1969. I get a temp job on Manhattan’s diamond block, West 47th between 6th and 7th, working in an upstairs room sorting and transporting gems from bins into marked envelopes. It is menial, minimum wage. The perk for me is spending my lunch hour across the street at the Gotham Book Mart; I can see the Wise Men Fish Here sign from my window.
On my left works an old woman with a concentration camp tattoo on her forearm; on my right a young man with a lizard on his biceps. The young man asks me to join him for lunch and tells me that he’s been watching the operation for a while. He has determined that the managers do not know exactly what they have until we sort the gems; how easy it would be to slip a few in our pockets each day. He proposes that we take turns on lookout duty. I decline.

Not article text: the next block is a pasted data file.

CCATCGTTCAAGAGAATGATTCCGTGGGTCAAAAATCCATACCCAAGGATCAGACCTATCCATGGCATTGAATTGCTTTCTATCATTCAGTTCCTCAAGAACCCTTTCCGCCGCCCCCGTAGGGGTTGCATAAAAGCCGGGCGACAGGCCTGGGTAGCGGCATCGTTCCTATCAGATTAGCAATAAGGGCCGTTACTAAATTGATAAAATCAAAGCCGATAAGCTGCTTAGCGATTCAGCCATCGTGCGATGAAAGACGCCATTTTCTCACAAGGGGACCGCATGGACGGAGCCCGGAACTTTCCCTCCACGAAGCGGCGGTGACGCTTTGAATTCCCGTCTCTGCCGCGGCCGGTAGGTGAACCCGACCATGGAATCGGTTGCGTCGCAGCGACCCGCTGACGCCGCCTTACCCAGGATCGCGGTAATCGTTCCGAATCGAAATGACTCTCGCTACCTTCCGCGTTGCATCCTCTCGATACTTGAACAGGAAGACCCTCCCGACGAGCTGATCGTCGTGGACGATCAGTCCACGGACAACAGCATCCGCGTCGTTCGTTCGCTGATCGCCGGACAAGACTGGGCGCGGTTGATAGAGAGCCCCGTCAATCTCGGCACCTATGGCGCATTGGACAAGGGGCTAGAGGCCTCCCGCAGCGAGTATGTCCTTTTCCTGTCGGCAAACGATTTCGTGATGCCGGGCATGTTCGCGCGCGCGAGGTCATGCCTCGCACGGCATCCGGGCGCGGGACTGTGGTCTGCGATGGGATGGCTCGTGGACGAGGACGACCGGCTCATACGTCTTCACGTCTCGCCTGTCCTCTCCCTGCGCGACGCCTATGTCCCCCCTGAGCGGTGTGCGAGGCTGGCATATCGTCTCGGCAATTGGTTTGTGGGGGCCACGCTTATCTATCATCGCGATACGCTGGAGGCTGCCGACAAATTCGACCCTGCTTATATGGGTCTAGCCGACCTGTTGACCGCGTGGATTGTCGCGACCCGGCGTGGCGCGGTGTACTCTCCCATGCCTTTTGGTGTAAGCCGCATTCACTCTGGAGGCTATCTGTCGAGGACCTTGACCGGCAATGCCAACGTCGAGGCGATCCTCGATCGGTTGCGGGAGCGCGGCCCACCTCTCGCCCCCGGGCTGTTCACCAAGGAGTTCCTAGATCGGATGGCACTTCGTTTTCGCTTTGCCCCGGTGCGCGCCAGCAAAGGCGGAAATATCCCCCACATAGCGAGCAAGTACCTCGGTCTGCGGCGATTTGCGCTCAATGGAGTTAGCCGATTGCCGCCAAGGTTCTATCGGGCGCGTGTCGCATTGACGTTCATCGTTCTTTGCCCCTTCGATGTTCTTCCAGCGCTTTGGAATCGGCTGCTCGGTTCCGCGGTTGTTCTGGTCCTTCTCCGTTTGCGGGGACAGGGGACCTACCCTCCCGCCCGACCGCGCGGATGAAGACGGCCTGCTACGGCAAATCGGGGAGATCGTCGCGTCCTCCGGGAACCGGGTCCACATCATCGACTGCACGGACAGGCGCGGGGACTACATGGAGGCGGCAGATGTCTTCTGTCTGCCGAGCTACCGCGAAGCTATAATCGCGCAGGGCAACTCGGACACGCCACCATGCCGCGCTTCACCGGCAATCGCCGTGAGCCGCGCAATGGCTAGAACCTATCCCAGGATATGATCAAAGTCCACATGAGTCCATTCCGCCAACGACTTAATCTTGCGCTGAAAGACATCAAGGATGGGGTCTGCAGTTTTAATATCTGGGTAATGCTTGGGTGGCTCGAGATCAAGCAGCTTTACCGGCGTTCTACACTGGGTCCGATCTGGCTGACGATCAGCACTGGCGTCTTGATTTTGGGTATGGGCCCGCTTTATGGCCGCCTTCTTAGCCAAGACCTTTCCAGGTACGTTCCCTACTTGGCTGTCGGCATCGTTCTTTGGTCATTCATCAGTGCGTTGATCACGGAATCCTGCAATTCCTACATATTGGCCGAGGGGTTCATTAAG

That afternoon, one of the bosses approaches the young man, says, “Can I talk to you for a minute,” and escorts him out of the room. I never see him again. He likely believes that I ratted him out. So be it, but I devoutly hope the old woman doesn’t think the same.